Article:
Frequently Asked Questions

What is the total length of the course?

The course is 70 lab hours.              

How do I implement the content into my practice?

Every student will implement the Experience into their practice differently.  Some students report an increased awareness in their palpation skills while others have reported an increased ability to think in relational anatomy i.e. what other structure could a symptom be coming from based on the anatomic relationship?

Interaction with fellow colleagues as well as with the faculty, who are also active practitioners, allows each student to implement their renewed anatomical appreciation in a unique way.

What is the cost of the course?

Full tuition for the course, which includes 7 nights’ accommodation, is $5,000.  Early bird registration before July 1, 2017 is $4,500.   Students returning for their second Experience receive 10% off, while students returning for a 3rd or more Experience receive 20% off.

Will I get a reference manual?

Yes – a digital manual is created from the students dissections.  Students are also granted access to the Scalable Gross Anatomy and Histology Catalogue, a Queen’s University digital reference.

How do I get to Kingston?

You can get to Kingston via trains, planes and automobiles.  VIA Rail offers service to Kingston, various airlines offer service to the Norman Rogers airport in Kingston and Highway 401 is immediately North of the city.

Can I opt out of the hotel?

Yes – You can opt out of the hotel; contact Craig Harness MSc, DO(Q) for details.  Please keep in mind Kingston Ontario is a very busy place in August and accommodations can be hard to come by, especially those that are walkable to both the Queen’s University campus and downtown area.  This year the CAM – HD Experience has opted to obtain space at the Four Points by Sheraton Kingston (www.fourpointskingston.com) to ease the process of obtaining hotel rooms. 

How do I prepare for the course?

Since all the participants partaking in the CAM – HD Experience are practicing professionals, a certain level of background is assumed. The first part of the curriculum is topography and palpation, followed by the removal of skin and superficial fascia layers.  Once the specimen has been denuded of these layers the open curriculum part of the course begins.

In terms of personal preparation the most important preparation for the CAM – HD Experience is an open mind to create a dissection process that will allow each student to appreciate various aspects of human anatomy as they apply to clinical treatment within the CAM streams.  In other words try to think of how you can dissect the various structures you are especially interested in.  The faculty of the CAM – HD Experience are more than willing to assist you in this process.  Do not hesitate to contact us via email camhde@queensu.ca with your questions.

I have never dissected before, is that a problem?

Absolutely not. All of the skills needed to safely complete the dissection are developed during the first part of the course.  The faculty is always more than willing to assist you in completing more technically challenging dissections.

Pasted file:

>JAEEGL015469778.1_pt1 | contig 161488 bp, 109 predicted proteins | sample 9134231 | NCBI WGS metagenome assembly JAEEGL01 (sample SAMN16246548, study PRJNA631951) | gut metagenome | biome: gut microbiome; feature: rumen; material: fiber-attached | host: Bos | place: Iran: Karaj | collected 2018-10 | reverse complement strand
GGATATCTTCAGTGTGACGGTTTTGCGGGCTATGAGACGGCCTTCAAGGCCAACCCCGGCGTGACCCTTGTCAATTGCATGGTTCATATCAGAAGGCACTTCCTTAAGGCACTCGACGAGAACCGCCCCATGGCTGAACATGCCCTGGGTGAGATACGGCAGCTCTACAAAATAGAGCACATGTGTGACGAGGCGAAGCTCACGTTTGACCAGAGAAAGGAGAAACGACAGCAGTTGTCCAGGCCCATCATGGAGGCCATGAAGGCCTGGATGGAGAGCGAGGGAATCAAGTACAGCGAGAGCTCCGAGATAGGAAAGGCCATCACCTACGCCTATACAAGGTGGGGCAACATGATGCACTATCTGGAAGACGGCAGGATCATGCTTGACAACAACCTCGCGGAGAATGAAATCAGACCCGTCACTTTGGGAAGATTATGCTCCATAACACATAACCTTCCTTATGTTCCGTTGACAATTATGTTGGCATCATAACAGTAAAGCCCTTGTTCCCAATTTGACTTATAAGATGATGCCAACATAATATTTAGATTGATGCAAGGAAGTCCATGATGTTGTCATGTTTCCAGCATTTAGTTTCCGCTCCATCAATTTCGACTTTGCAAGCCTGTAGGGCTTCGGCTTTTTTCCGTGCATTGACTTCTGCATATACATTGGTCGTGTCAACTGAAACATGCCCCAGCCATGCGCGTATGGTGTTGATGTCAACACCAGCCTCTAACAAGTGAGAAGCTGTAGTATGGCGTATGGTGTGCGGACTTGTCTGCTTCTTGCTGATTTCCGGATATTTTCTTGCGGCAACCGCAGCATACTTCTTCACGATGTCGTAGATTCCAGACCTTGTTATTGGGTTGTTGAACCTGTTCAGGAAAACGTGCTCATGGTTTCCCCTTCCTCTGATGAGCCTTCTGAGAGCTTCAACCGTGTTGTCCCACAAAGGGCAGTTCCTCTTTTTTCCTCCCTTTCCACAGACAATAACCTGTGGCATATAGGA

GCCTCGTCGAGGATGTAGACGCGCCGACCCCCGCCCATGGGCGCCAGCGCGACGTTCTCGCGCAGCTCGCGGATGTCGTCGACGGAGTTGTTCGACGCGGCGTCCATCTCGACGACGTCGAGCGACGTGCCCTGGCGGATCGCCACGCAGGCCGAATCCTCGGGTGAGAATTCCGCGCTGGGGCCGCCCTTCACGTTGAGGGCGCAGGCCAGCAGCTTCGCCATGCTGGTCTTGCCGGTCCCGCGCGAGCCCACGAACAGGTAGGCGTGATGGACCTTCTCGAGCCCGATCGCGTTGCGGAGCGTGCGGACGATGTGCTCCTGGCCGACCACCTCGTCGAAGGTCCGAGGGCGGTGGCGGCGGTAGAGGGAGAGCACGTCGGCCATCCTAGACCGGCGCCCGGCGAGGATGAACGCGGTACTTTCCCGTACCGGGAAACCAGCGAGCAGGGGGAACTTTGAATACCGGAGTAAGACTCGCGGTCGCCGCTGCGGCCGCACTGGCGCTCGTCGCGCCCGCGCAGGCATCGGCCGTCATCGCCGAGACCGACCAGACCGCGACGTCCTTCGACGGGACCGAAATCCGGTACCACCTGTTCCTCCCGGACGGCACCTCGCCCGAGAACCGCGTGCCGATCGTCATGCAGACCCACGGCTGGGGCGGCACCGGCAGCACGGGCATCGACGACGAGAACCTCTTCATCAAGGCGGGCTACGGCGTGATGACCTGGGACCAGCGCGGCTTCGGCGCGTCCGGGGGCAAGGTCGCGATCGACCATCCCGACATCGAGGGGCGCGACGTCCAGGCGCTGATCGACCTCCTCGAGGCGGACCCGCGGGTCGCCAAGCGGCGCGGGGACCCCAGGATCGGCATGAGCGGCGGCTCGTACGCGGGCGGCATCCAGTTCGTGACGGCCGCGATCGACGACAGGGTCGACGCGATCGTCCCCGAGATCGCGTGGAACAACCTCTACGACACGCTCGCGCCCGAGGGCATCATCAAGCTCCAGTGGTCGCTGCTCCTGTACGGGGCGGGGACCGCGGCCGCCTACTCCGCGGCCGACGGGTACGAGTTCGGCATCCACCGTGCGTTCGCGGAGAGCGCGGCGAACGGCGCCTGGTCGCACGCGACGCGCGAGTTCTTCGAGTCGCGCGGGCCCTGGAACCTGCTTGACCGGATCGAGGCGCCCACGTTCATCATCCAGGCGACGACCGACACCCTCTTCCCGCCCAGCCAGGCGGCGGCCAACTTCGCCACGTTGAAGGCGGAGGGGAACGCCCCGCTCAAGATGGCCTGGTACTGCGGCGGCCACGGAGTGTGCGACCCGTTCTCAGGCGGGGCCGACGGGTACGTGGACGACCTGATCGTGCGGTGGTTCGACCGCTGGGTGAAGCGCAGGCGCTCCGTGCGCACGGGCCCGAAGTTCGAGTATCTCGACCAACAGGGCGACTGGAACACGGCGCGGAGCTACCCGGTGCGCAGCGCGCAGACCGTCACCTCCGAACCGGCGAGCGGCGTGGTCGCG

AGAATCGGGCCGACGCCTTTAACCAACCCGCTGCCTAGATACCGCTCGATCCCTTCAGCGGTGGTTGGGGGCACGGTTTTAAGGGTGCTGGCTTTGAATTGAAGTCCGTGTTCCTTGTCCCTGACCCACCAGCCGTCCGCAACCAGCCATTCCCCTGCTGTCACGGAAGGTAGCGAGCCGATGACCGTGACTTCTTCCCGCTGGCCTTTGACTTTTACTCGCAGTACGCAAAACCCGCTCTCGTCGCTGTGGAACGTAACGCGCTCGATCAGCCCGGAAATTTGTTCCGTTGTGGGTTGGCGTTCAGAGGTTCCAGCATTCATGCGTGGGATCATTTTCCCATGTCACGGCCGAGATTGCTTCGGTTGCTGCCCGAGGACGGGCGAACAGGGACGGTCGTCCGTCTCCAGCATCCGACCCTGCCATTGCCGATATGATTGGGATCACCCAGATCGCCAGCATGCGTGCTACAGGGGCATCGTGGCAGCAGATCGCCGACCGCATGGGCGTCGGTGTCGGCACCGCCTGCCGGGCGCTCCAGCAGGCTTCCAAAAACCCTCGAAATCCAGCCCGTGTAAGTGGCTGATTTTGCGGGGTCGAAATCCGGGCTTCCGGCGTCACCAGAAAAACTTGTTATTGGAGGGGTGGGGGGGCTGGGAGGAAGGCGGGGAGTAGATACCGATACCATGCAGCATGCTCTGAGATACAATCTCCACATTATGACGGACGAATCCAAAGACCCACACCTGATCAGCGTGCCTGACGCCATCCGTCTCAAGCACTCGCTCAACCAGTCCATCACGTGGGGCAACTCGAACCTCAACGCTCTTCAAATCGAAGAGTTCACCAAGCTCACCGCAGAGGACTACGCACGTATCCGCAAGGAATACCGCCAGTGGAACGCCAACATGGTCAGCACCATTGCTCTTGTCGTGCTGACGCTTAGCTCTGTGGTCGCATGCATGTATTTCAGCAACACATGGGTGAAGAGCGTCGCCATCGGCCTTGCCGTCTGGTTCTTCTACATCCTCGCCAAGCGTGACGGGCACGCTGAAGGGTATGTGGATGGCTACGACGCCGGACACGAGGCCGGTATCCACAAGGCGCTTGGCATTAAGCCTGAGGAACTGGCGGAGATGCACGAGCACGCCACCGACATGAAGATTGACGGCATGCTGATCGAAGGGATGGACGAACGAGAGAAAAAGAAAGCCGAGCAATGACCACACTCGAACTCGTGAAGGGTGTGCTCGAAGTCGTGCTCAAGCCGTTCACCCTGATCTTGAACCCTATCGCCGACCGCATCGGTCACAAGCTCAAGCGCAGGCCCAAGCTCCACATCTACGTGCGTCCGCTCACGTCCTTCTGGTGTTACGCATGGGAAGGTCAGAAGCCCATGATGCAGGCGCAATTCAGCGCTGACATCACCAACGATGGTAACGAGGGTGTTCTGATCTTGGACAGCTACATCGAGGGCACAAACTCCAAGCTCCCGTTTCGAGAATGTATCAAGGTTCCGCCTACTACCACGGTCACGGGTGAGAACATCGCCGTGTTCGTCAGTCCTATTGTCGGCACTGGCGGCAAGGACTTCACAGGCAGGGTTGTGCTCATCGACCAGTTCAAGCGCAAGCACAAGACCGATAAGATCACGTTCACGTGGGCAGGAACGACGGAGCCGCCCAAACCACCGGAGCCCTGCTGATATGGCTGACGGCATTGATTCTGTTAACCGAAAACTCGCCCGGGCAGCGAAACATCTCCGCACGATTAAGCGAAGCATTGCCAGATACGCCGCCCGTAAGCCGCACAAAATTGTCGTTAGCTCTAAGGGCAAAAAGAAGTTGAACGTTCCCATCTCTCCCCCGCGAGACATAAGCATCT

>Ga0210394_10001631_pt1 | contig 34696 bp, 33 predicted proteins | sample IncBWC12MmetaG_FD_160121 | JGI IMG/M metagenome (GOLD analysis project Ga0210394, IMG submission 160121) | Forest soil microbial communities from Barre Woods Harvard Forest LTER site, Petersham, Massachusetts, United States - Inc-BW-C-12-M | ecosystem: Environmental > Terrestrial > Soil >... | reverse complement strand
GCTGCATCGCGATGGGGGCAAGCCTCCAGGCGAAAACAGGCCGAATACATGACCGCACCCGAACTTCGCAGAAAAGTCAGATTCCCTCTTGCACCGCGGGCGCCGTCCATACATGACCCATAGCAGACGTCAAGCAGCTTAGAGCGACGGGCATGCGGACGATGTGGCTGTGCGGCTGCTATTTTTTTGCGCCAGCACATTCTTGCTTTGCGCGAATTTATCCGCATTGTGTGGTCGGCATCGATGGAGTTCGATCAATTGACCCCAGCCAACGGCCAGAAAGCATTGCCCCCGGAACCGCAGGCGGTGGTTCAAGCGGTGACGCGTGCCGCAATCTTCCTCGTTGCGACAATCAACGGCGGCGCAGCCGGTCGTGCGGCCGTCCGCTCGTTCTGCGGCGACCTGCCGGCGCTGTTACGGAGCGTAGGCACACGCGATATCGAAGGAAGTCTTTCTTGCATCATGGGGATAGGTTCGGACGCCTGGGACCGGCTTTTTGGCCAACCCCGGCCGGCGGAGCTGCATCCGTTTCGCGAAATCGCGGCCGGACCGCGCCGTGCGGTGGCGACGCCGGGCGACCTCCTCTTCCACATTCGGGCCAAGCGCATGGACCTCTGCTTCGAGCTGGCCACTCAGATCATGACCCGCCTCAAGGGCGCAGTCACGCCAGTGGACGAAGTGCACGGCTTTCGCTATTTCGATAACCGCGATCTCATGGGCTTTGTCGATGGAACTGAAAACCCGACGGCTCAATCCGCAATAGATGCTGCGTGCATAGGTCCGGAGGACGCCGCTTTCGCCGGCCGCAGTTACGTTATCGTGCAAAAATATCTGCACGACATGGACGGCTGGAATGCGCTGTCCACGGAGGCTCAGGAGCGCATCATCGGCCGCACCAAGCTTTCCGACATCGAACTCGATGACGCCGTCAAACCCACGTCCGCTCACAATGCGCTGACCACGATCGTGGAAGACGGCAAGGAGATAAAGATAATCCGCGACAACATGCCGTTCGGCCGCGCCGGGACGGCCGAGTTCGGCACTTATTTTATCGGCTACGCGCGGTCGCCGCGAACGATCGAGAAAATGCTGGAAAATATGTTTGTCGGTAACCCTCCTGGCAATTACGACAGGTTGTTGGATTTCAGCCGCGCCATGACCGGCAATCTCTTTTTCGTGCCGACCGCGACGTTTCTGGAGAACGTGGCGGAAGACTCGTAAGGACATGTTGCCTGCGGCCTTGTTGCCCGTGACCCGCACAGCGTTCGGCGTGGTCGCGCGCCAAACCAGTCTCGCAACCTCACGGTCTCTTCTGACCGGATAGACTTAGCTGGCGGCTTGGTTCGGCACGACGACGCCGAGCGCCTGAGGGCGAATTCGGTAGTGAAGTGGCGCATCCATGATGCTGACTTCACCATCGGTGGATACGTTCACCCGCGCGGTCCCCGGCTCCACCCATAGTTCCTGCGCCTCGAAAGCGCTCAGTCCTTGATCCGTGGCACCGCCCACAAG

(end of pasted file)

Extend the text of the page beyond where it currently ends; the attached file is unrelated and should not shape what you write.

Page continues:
Do I get a receipt that I can use for continuing education?

The CAM – HD Experience provides you proof of both payment and attendance at a 70 hour human anatomy dissection course.  Please check with your professional organization for eligibility. 

Is financial aid available?

There is no direct financial aid available.  Payment plans can be arranged by contacting Craig Harness MSc, DO(Q) at camde@queensu.ca.  There is potential, depending on the type of practitioner as well as their location, to apply for the “Allied Health Professions Development Fund”.  For more information and how to apply for this funding please consult http://www.ahpdf.ca.  Determining eligibility as well as applying for this fund is the responsibility of the student.

Does the lab smell?

Definitely not in the way many practitioners remember their undergraduate anatomy lab.  The main dissection lab is extraordinarily ventilated as is each dissection table.  The specimens used by the CAM – HD Experience are soft embalmed which uses almost no formaldehyde, the chemical which produces that stereotypical “anatomy lab smell”.

Can I choose a male or female cadaver?

There is no guarantee of the sex of the specimen.  That being said, we will do our best to accommodate your preference.

What is a soft embalmed cadaver?

Formalin fixed cadavers have been used in medical education for more than a century with the advantage of being totally fixed and extremely resistant to deterioration.  The downside is all of the connective tissues become bound down and together, the joints become almost immobile, the glandular organs become rigid, and the brain becomes equally solid.  Our soft embalming solution uses only very small amounts of formaldehyde which allows the connective tissues to remain very liquid, the joints to retain their natural range of motion, and the organs and brain to remain supple.  Soft embalmed cadavers resemble fresh tissue as closely as possible while maintaining the advantages of a chemically treated body.

Don’t see your question here?

Please feel free to contact us as camhde@queensu.ca with any questions you may have.